Saturday, 18 June 2011

An event never seen before at the D.C. jail: a high school graduation

It was the quintessential June scene: balloons, banners, “Pomp and Circumstance,” grandma in a wheelchair, the graduate scanning the crowd to wave to his dad.
The only thing missing? Cameras. You can’t bring cameras into the D.C. jail.
So the Department of Corrections had its own photographer there to record the event. That was just one of the logistical snarls the jail had to untangle to stage this unprecedented event: a high school graduation behind bars.
The jail was put in this unusual position by a very determined 17-year-old named David Williams, the first kid to earn a D.C. public school diploma while locked up.
We’re not talking GED or jailhouse trade classes.
No, David Williams did the same algebra and chemistry and biology as the kids over at Eastern or Banneker or Wilson did. He wrote essays in his bunk while the guys around him yelled and fronted and posed and beefed.
“There were a lot more distractions here than on the outside,” he told me after switching his tassel and posing for the corrections photographer with his dad, who was anxious to hug him after the body scanner, the pat-down, the security escort and all the waiting.
I asked his dad whether it was okay that I put his son’s name in the paper.
“He was in the paper when he got in here, so it’d be great to get him in there now,” said Willie Williams, 47, who owns a carpet cleaning business and tried so hard to keep his son from running with the wrong crowd that he switched him to a charter school a couple years ago.
“He was doing so good in school, but he was acting up outside. I’ve never been in jail, so it broke my heart when this happened,” Williams told me. His son was arrested and convicted for armed robbery when he was 16.
“He was so afraid,” Williams said. “The schoolwork saved him.”
David gets out in July. He’s applying to colleges but probably will start out at the University of the District of Columbia. He wants to major in history and maybe become an archaeologist, he told me. His diploma will say Friendship Collegiate Academy, where he was an 11th-grader when he was arrested.
The Correctional Treatment Facility now has a full-blown school inside its walls where kids such as David — most of the juveniles are 16 or 17 and were charged as adults for crimes that usually involved a weapon — take a full load of high school classes. They have math, history, science and English teachers.
Up until now, Principal Soncyree Lee had to deal with some unusual challenges, including setting up anger management classes, getting enough pens that can be used inside the jail (felt tip only) and keeping the curriculum varied enough to match all the grade levels. But not something like a graduation.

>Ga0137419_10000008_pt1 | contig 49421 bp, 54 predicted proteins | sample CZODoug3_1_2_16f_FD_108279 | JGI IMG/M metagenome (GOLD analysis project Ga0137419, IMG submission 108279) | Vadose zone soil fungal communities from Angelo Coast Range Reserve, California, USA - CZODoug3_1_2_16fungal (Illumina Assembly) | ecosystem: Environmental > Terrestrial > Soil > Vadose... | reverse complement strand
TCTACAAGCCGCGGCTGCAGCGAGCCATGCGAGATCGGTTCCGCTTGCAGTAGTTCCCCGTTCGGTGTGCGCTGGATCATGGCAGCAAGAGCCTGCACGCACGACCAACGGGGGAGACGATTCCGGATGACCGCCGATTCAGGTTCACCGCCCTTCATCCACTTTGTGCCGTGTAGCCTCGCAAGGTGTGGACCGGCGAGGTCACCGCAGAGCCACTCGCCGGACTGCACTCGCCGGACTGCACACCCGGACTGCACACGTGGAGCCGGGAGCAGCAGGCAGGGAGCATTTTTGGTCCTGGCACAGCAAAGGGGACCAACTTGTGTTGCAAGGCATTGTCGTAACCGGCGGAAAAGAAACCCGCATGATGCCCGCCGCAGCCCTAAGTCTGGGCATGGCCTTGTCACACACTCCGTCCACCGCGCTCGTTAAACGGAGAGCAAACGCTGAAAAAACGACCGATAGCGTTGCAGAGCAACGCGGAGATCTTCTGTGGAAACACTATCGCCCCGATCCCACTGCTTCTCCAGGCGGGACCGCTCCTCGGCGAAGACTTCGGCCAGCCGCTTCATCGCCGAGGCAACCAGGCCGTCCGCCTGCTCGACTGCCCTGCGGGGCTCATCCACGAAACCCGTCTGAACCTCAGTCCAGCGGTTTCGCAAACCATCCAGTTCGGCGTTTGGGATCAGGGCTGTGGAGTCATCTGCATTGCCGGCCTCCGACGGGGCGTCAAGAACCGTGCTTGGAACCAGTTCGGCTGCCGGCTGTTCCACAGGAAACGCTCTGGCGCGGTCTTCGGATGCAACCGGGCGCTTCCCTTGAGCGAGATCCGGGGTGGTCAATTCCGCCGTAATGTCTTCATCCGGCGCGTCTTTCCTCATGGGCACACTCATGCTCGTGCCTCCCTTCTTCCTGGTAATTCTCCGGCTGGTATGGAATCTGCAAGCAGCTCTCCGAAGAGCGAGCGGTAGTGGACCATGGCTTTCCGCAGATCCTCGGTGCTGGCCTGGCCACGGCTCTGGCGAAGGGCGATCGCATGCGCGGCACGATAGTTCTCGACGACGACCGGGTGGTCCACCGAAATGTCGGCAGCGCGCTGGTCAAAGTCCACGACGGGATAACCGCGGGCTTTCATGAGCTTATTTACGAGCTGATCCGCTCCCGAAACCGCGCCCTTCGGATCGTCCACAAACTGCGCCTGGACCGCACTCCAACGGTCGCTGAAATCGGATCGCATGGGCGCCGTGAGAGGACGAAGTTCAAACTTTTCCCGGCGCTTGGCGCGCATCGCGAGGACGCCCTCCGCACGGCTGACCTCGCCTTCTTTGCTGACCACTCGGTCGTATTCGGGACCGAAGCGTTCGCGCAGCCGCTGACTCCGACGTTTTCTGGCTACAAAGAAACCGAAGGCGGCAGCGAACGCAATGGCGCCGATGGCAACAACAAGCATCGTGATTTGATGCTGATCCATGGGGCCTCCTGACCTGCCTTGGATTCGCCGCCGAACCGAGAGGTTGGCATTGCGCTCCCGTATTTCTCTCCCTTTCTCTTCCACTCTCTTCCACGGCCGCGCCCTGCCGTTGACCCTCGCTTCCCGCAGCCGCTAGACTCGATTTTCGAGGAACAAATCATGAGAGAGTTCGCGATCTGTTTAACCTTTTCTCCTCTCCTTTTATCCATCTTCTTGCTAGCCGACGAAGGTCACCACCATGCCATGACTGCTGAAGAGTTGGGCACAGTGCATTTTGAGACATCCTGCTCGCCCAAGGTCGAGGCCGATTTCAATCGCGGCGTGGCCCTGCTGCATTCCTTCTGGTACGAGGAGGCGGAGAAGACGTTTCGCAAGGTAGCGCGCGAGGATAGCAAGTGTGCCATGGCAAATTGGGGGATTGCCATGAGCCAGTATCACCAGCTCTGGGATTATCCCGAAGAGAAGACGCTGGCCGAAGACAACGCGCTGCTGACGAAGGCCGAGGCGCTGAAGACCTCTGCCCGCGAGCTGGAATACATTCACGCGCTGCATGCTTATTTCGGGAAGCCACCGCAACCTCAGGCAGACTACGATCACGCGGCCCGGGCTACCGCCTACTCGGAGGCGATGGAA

What would the school colors be? (They chose blue and gold.)
What would the theme be? (To Catch a Rising Star.)
How would they make that cement-block room happy? (Stripes of royal blue painter’s tape!)
David was the lone graduate. But along with his valedictorian speech, the ceremony included 30 other inmates getting awards in their classes.
Guys with tattoos jumped up and smiled as they were cheered for receiving certificates for citizenship and history and chemistry.
It was one of the few times in these past few years that Kenya Worthy has had a positive interaction with her 17-year-old son. “It’s been nothing but conflict and tough love,” said Worthy, 40, who stood up and cheered “I love you!” when her son received a biology award.
Last time she saw him, he was in court being sentenced for armed robbery.
It took but a few seconds after the last award was given for the youths in orange jumpsuits on the right side of the room and the parents, girlfriends, grandmothers and a few small children on the left side of the room, to spill into each other’s arms.
Moms hugged their boys and smeared lipstick on their cheeks. A girlfriend with huge false eyelashes necked with a boy in a corner.
Amid all the reunions, in the middle of the room in his dark suit, David’s father looked him right in the eyes. “Now don’t you mess this up,” he told him.
Then, suddenly, the celebratory vibe in the room dampened as corrections officers gathered, and those in orange had to be separated from those in denim, dresses and suits.
“I can’t believe it. Lockdown. Of all days,” one young man said.
“I’m sorry, folks, if you could please sit down,” one of the corrections officials said over a microphone. “We have to remember where we are.”
And then it was over. They lined back up, inmates again, the officers doing a head count as they marched them back out of the room. The metal doors clanked behind them.

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